So to address the first issue, where does one see the Nifty in the next week or so? Given that the March expiry is next week both transactions and medium term fundamentals will be pertinent. From all technical analysis the Nifty has serious resistance levels at both 9180 and 9220. If it is able to cross both these points then it is likely to rally for a couple of hundred points more. However, in terms of probability that is rather unlikely and like this week, the markets will probably be range bound. On the down side Nifty has strong support at 9050 and again at 8975 levels. In case both of these break there is every possibility of a deeper correction in April. Again, in probabilistic terms this scenario is also not very likely and therefore, we will probably be in a range of 9050 through 9200 for most part in the week.

What about 2017 then? Well, many analysts believe that an overall growth of Nifty by 15-25 % in the year is possible. So, given that we started 2017 at levels of 8000, we should be able to get close to the 10000 mark. As usual, there are many factors that can make this happen or prevent it from happening. Here are some of the key ones.

  • GST implementation from July 1st
  • Monsoon performance and whether the EL Nino effect is a serious one
  • US Fed rate hikes and impact of it on FII buying in our markets
  • Earning growth showing positive signs finally in this FY
  • Infrastructure spending by government to increase in the next 2 years or so

What is my call on the Nifty? Well, I think we may well get close to 10000 by the end of this FY but the path will obviously not be a linear one. There is a possibility of a sharp correction of about 10 % and that may well happen in the months of May and June, especially if the monsoon predictions turn negative and the GDP and IIP numbers show an unexpected decline. The route Nifty will take from 9100 now can well be as follows, though predictions are hazardous : 9100-9250-8700-8500-9000-9400-9200-9500-9700-10000. Each of the ranges may last for several weeks or months. While the route is tough to predict with any real degree of accuracy, I do think Nifty will end with 9700 plus by the end of this FY and may very likely get to 10000.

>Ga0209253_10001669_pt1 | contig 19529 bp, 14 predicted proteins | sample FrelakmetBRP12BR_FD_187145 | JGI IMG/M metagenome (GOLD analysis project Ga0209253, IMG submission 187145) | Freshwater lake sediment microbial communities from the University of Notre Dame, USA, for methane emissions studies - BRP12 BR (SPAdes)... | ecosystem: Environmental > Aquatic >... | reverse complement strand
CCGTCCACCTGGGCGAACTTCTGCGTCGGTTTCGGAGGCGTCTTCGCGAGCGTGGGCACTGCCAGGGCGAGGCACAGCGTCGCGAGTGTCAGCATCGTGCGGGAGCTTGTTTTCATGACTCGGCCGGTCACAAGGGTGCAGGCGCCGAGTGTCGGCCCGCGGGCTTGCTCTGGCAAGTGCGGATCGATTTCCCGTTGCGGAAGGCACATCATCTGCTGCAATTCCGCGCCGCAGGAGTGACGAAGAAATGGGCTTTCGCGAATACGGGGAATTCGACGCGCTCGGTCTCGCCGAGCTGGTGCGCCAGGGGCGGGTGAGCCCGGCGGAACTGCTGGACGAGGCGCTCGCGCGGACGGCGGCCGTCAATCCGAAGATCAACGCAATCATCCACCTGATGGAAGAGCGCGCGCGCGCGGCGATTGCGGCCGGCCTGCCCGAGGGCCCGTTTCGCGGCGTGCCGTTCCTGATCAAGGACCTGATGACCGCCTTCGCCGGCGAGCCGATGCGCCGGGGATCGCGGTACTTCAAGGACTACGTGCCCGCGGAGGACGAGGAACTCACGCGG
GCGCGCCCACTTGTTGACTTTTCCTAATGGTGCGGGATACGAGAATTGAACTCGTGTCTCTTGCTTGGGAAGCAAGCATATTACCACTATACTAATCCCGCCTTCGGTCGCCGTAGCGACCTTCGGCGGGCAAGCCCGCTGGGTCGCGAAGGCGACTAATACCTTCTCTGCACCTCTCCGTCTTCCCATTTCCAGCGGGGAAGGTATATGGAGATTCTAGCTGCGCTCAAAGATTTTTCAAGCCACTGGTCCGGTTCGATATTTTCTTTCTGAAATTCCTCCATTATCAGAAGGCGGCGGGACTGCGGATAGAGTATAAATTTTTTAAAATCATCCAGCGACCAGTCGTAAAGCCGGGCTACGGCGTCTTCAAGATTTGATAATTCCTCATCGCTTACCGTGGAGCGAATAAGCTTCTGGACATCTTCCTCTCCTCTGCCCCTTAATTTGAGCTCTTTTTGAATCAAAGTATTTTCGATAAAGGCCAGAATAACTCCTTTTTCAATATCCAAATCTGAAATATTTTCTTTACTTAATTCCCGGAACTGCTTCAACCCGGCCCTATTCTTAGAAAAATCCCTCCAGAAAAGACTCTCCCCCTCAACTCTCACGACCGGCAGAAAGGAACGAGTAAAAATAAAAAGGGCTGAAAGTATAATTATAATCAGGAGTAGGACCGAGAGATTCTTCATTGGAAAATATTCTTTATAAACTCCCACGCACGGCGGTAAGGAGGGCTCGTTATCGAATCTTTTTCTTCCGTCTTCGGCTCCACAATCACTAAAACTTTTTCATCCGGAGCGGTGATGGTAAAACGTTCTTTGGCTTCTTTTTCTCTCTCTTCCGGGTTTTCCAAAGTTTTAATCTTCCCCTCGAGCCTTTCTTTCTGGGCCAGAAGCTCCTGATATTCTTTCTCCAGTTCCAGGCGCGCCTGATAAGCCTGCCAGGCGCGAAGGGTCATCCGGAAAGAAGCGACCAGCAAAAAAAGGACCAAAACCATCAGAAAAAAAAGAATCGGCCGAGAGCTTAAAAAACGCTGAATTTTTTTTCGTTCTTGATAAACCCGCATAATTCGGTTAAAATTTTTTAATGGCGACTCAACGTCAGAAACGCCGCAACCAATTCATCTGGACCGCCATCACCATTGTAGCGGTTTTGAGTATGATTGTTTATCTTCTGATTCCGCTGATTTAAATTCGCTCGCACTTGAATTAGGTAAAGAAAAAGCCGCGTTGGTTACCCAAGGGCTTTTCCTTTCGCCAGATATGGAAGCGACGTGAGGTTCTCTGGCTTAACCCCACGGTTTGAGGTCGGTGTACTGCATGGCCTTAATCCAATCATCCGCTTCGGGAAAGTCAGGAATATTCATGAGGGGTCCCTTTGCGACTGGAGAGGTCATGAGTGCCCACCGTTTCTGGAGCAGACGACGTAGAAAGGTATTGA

What does this mean for your investments this year and how should you plan them. Let me get back to this in another post.

My stock portfolio – the third set of 5

While most investors may be going through the MF route to buy equity as an asset class, there is a lot of interest in the stock portfolios of seemingly successful investors. This is amply demonstrated by the numerous requests I get for stock tips and readers wanting to know about my portfolio. In the last 2 post I had written about my top 10 holdings. Here I will write about the next 5.

The first in the list is ITC and some observations are below.

  • My motivation for buying the stock was to get a well run mass consumer company in my portfolio. I also have HUL but ITC has performed better over the years.
  • My first purchase was in 2006 August and the last in January 2015. I had also sold off some of my shares in the interim when it hit the figure of 400.
  • The stock has seen a lot of corporate action in terms of bonus and I too got benefited by a 1:1 bonus in 2010 and a 1:2 bonus in 2016.
  • It has normally been a good dividend paying company with 500 % to 850 % rates in the last 4 years.
  • In terms of potential, this is clearly one of the best examples of an Indian company which is benefited from the local consumption story. I think it is quite possible for the stock to double over the next 2-3 years, even with the challenges in the cigarettes business.
  • My investment in the stock is now at an average price of 98 Rs.
  • I do not have any real plans to sell the stock, now or in the near future.

The second in the list is Mindtree and some observations are below.

  • My motivation for buying the stock was mainly to invest in a relatively new IT services company run by a management that had great pedigree.
  • My first purchase was in July 2007 and the final one in September 2008.
  • The stock had declared a 1:1 bonus in 2014 and  in 2016.
  • It has normally paid good dividends in the range of  100 % and more.
  • In terms of potential, the company is facing serious challenges now and this is being reflected in the declining price. However, I think it will recover in this year and it is quite possible for it to reach 1000 levels in a couple of years.
  • My investment in the stock is now at an average price of 134 Rs.
  • I have no plans of selling this stock now or in the near future.

The third in the list is Hindustan Zinc and some observations are below.

  • My motivation for buying the stock was to have a commodity based company in my portfolio and this was one of the better run companies.
  • My first purchase was in 2007 June and the last in March 2009.
  • The stock has not seen corporate action in terms of bonus or splits after my purchases.
  • It has normally been a good dividend paying company and in the last 2 years the dividends have been 300 % and 400 %